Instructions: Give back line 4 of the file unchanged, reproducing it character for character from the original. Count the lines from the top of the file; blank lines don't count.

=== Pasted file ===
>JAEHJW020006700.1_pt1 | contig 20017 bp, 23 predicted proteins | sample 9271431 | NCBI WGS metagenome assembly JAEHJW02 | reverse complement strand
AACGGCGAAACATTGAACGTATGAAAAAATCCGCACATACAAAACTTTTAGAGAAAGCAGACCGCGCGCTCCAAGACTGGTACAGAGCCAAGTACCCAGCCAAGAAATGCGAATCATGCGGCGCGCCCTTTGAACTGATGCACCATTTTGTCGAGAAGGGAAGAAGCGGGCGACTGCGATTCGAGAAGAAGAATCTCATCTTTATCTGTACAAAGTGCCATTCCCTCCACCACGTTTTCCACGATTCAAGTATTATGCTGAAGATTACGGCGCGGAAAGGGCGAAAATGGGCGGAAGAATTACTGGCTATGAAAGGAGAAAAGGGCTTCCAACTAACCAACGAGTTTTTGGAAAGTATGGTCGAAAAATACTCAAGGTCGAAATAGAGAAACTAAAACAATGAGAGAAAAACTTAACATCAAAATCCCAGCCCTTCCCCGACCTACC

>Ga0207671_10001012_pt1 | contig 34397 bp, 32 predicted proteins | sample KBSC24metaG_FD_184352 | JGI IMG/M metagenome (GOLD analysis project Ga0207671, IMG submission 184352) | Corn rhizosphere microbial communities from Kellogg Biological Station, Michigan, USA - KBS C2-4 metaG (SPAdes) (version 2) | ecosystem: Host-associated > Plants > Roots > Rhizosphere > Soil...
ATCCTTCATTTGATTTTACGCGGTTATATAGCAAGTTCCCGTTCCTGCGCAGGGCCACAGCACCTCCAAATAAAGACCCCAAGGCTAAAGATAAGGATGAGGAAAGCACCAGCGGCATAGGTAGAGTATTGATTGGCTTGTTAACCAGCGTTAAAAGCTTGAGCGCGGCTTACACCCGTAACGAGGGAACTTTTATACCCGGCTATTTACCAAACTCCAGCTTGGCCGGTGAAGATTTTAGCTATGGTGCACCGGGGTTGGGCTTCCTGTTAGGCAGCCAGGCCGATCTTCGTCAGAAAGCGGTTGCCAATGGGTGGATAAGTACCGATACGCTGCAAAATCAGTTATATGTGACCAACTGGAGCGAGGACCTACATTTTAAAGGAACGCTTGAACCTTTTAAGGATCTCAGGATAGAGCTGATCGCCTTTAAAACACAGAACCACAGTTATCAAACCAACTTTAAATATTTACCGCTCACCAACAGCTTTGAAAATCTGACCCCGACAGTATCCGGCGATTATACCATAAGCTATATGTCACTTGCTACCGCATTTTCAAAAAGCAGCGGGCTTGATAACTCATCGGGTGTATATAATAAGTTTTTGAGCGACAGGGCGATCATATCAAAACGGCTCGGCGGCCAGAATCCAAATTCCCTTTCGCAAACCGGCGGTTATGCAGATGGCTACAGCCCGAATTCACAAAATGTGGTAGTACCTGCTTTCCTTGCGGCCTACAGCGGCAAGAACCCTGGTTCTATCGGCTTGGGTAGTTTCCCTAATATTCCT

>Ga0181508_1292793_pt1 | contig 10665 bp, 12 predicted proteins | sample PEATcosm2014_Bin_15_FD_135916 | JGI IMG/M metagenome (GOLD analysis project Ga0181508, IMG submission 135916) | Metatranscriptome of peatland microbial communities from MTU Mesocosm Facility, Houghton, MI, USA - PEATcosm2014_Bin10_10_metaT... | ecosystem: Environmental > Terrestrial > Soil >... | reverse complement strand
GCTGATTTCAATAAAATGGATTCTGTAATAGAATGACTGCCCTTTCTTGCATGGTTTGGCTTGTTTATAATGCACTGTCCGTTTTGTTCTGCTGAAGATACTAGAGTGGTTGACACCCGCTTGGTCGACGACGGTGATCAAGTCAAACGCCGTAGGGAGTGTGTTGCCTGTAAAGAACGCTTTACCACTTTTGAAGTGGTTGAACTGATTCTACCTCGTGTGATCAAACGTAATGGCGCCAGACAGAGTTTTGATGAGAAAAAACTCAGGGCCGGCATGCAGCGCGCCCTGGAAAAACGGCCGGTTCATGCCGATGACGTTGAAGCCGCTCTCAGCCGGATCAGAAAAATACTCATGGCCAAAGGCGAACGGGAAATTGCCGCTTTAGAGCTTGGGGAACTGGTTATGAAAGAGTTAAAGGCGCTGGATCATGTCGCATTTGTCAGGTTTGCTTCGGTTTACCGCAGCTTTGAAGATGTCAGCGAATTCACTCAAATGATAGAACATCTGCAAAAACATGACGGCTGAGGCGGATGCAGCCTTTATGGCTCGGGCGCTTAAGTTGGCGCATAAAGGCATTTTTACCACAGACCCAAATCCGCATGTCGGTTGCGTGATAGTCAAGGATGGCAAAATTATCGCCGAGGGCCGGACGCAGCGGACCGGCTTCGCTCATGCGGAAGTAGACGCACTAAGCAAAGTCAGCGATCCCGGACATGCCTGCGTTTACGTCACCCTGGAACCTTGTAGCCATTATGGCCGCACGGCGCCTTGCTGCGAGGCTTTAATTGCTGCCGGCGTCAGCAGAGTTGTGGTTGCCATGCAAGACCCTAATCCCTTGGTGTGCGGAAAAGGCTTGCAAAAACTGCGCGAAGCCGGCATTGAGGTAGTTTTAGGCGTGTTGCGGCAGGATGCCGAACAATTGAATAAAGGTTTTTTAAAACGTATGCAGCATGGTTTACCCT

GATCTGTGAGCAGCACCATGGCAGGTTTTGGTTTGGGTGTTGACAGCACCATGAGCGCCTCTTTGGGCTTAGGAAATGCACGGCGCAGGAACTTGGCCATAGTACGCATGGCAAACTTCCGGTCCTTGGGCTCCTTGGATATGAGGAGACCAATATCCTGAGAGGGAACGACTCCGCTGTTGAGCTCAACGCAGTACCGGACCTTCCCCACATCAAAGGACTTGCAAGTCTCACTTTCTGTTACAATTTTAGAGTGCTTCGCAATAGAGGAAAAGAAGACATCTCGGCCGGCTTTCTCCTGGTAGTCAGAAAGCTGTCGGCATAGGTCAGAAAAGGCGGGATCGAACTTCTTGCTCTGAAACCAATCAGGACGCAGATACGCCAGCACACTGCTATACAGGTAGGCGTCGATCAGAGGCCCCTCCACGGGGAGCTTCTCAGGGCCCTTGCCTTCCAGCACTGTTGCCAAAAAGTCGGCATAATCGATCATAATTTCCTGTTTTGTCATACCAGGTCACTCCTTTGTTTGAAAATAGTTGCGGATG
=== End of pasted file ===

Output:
ATCCTTCATTTGATTTTACGCGGTTATATAGCAAGTTCCCGTTCCTGCGCAGGGCCACAGCACCTCCAAATAAAGACCCCAAGGCTAAAGATAAGGATGAGGAAAGCACCAGCGGCATAGGTAGAGTATTGATTGGCTTGTTAACCAGCGTTAAAAGCTTGAGCGCGGCTTACACCCGTAACGAGGGAACTTTTATACCCGGCTATTTACCAAACTCCAGCTTGGCCGGTGAAGATTTTAGCTATGGTGCACCGGGGTTGGGCTTCCTGTTAGGCAGCCAGGCCGATCTTCGTCAGAAAGCGGTTGCCAATGGGTGGATAAGTACCGATACGCTGCAAAATCAGTTATATGTGACCAACTGGAGCGAGGACCTACATTTTAAAGGAACGCTTGAACCTTTTAAGGATCTCAGGATAGAGCTGATCGCCTTTAAAACACAGAACCACAGTTATCAAACCAACTTTAAATATTTACCGCTCACCAACAGCTTTGAAAATCTGACCCCGACAGTATCCGGCGATTATACCATAAGCTATATGTCACTTGCTACCGCATTTTCAAAAAGCAGCGGGCTTGATAACTCATCGGGTGTATATAATAAGTTTTTGAGCGACAGGGCGATCATATCAAAACGGCTCGGCGGCCAGAATCCAAATTCCCTTTCGCAAACCGGCGGTTATGCAGATGGCTACAGCCCGAATTCACAAAATGTGGTAGTACCTGCTTTCCTTGCGGCCTACAGCGGCAAGAACCCTGGTTCTATCGGCTTGGGTAGTTTCCCTAATATTCCT